How Can You Correct A Mineral Imbalance?
Most of the time you can correct a mineral imbalance through diet and nutritional supplementation. One of the products I still take daily is called “Trace Minerals”, which is a whole food supplement by Standard Process. This supplement doesn’t consist of all of the trace minerals required by your body, but it does contain about six of them.
While nutritional supplementation can help, you of course also want to eat a healthy diet consisting mostly of whole foods. Plus you want to try eating a wide variety of whole foods. While eating a wide variety of whole foods might help to maintain proper mineral ratios, when someone already has an imbalance, then they will most likely need to take certain nutritional supplements to balance the mineral levels.
Other Benefits Of A Hair Mineral Analysis
One of the great benefits of a hair mineral analysis test is that it is noninvasive. It just involves a small hair sample, and so it can easily be obtained from most people, even children. In addition to this test being noninvasive, it also is relatively inexpensive as well when compared to other types of tests. Of course this does depend on the healthcare professional you choose, as some will charge higher fees than others. But for the most part, such a test usually doesn’t cost too much.
Another benefit of this test is that it can be performed from the comfort of your home. While many doctors will actually perform the test at their practice, you can do it anywhere you have a clean pair of scissors! The doctor you are working with should give you instructions on how to cut the small sample of hair, which needs to be done in a specific manner. The lab I work with comes with instructions for the patient, which are pretty easy to follow.
Warning: Not All Hair Analysis Labs Are The Same
I do need to let you know that not all labs that perform a hair mineral analysis are the same. For example, some labs will wash the hair samples multiple times before analyzing it, which will actually remove some of the minerals. Plus, some labs evaluate different minerals than others. So you just need to be careful which lab you choose. I personally use a company called Analytical Research Labs, but there are other companies you can use.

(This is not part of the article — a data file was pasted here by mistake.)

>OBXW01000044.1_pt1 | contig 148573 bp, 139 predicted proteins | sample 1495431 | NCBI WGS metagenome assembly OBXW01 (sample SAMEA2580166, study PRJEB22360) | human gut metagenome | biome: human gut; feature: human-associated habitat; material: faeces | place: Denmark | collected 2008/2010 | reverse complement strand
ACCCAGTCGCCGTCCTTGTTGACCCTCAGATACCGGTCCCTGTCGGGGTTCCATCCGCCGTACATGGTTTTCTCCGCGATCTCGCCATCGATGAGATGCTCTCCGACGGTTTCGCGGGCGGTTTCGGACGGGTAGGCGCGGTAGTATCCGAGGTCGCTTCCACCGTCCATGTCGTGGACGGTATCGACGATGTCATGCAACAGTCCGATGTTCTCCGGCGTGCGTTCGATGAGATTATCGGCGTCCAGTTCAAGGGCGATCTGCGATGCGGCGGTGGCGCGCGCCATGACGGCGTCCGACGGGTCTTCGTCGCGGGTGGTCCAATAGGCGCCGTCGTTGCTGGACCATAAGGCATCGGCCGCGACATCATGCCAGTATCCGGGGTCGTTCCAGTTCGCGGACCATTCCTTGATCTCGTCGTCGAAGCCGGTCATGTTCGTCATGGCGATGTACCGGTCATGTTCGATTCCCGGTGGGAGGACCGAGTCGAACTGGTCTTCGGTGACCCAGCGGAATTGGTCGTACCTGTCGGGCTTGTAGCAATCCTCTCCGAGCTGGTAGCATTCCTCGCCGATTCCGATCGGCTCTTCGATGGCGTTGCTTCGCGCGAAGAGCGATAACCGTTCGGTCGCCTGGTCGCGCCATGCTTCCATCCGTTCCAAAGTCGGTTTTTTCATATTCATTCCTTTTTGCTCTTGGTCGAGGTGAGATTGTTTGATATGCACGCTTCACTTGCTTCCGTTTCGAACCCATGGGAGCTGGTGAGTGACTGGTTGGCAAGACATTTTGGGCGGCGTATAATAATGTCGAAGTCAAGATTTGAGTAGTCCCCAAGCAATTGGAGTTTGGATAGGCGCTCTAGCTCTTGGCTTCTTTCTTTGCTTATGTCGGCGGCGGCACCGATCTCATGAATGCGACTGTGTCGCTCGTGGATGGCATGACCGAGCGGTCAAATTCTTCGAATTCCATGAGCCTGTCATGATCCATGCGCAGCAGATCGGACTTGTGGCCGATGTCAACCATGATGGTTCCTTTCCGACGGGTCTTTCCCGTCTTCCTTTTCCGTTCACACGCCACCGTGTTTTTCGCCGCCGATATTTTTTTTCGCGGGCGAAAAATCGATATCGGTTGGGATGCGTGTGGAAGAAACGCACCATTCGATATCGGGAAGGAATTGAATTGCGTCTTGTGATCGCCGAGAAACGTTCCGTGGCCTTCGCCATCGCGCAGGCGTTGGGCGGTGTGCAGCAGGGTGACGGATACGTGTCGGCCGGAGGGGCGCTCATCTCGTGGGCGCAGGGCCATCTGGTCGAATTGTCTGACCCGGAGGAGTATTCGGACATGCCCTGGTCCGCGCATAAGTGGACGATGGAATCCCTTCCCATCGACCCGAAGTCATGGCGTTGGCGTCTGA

Why Don’t Most Endocrinologists Recommend A Hair Mineral Analysis Test?
For the same reason they don’t recommend saliva testing…they simply aren’t trained to do so in medical school, and most medical doctors aren’t open minded enough to learn about these tests and incorporate them into their practice. Most never read the research, and they just conclude on their own that these tests are invalid. Of course there are some holistic medical doctors who do recommend these tests to their patients, but chances are you won’t find an endocrinologist that will do so. You will either need to see a naturopath, chiropractor, or holistic medical doctor to obtain this test.
In summary, a hair mineral analysis test can provide a lot of valuable information for anyone who has an existing thyroid condition. It is also a good test to perform to prevent certain conditions from developing. After all, by the time the thyroid blood tests are positive, the disease is already “full blown”. On the other hand, by detecting imbalances in these minerals before someone has positive thyroid blood tests, or even symptoms, one can then take the necessary steps to balance these levels and restore the person’s health before it develops into anything serious.
Other Articles You Might Like To Read:
The Importance Of The Adrenal Stress Index Test In Restoring Thyroid Health
Thyroid Blood Tests vs. Saliva Testing
Using Bioidentical Hormones To Restore Thyroid Health
Thyroid Antibodies & Autoimmune Thyroid Conditions
Why You Can’t Rely Solely On Thyroid Blood Tests